Remember, Don’t chance it, check it urges TyreSafe

Following the conclusion of Tyre Safety Month 2016, TyreSafe is reminding drivers Don’t chance it – check it throughout the year.

Following the conclusion of Tyre Safety Month 2016, TyreSafe is reminding drivers Don’t chance it – check it throughout the year. While the number of reported casualties caused by tyre-related defects fell in 2015, on average over 1000 people a year are killed or injured from such incidents. In fact, that average number of casualties is higher than for faulty brakes and nearly double that for incidents causing injury where the driver’s use of a mobile phone was a contributory factor*.

To help reduce this number of casualties on the roads, TyreSafe is urging drivers to carry out regular tyre checks. Even though the need to perform many of what were once routine car maintenance checks has declined as vehicles have become more reliable, tyres still need to be regularly inspected. They are in direct physical contact with the road and all the potentially damaging objects which often litter them – even new tyres lose pressure over time.

Yet, despite this, one-in-five drivers have never checked their tyres, a concerning figure which rises to one-in-three among drivers below the age of 254.

TyreSafe chairman, Stuart Jackson, said: “There is an urgent need for Britain’s drivers to become more aware of the importance of their vehicle’s tyres to road safety. TyreSafe does not believe motorists are deliberately choosing to take a chance by failing to carry out routine checks but they clearly need education on the critical function tyres have and what measures can be taken to properly maintain them. There is a wealth of resources to help and we encourage motorists to make use of them.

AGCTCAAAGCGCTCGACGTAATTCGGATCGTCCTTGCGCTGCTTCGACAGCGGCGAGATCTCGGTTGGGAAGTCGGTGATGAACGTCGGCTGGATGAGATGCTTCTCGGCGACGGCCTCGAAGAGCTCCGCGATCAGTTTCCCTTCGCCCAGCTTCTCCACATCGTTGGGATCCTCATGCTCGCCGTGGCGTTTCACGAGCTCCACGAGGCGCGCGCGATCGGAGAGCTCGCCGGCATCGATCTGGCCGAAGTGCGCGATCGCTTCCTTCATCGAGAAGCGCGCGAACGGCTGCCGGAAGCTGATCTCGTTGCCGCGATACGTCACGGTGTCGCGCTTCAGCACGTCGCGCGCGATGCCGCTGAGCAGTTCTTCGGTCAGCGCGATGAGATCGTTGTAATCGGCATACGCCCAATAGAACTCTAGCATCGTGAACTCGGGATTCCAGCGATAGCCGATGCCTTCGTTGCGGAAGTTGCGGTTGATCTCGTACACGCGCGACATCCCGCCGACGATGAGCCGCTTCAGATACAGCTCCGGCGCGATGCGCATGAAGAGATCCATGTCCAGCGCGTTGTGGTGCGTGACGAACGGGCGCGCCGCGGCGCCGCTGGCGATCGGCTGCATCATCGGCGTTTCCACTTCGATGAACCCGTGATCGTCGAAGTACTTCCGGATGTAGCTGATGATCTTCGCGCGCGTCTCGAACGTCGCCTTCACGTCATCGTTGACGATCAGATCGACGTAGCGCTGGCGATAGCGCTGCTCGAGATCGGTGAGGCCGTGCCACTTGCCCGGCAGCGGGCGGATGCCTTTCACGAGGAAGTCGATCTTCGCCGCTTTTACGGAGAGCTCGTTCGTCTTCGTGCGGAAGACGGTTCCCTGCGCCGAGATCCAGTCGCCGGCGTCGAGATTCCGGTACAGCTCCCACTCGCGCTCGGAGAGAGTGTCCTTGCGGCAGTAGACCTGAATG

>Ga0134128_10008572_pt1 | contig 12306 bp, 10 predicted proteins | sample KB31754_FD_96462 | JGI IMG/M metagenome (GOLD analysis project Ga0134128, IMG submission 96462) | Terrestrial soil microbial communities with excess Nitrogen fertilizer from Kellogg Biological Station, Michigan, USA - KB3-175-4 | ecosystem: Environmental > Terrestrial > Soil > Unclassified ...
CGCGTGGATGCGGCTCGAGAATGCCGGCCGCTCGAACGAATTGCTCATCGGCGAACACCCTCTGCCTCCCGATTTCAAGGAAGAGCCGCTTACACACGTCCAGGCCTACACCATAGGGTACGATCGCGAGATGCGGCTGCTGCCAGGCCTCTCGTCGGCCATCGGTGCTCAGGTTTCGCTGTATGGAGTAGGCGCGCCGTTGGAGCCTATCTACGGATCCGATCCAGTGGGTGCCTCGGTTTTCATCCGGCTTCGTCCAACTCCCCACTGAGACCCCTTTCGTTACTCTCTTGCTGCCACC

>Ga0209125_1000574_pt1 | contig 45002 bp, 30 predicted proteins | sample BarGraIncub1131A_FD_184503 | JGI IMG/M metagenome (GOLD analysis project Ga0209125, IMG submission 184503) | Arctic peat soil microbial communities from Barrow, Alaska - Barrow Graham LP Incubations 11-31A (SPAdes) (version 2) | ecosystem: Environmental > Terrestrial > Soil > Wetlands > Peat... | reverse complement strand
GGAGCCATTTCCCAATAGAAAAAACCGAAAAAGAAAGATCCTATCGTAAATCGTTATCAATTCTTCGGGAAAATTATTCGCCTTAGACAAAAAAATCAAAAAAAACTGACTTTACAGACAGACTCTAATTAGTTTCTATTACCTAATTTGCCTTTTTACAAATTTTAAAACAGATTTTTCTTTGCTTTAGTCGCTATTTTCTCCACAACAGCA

“The most significant cost of a defective tyre is not measured in pounds and pence – Don’t chance it, check it.”

There are three key factors which influence a tyre’s roadworthiness: its air pressure; condition and tread depth. The correct pressures can be found in the handbook, door shut, filler cap or the glovebox in some cases, and ensuring they are correct will help your vehicle perform as it should, reduce wear and even save you fuel.

A tyre should never have objects like nails embedded in it nor should it have any visible lumps, bumps or cracking.

If you spot any irregularities in your tyres, they should be inspected by a professional, who can also advise drivers on tread depth. This plays a decisive role in maintaining a vehicle’s grip, especially in the wet, as it channels water out from between the tyre and the road. To check whether a tyre’s tread is close to the minimum legal limit of 1.6mm, insert a 20p coin into the main grooves across its width and at several points around the circumference. Should the outer rim be visible, it may well be illegal and need replacing.

1 Source: DfT. Casualties reported over past five years resulting from incidents where the following were contributory factors: Tyres (1075); Brakes (1052); Mobile phone use (651)

2 Source: DVSA

3 Source: Highways England and AA Tyres

4 Source: TyreSafe survey

 

 

This article was posted on 1st November 2016 in Uncategorised

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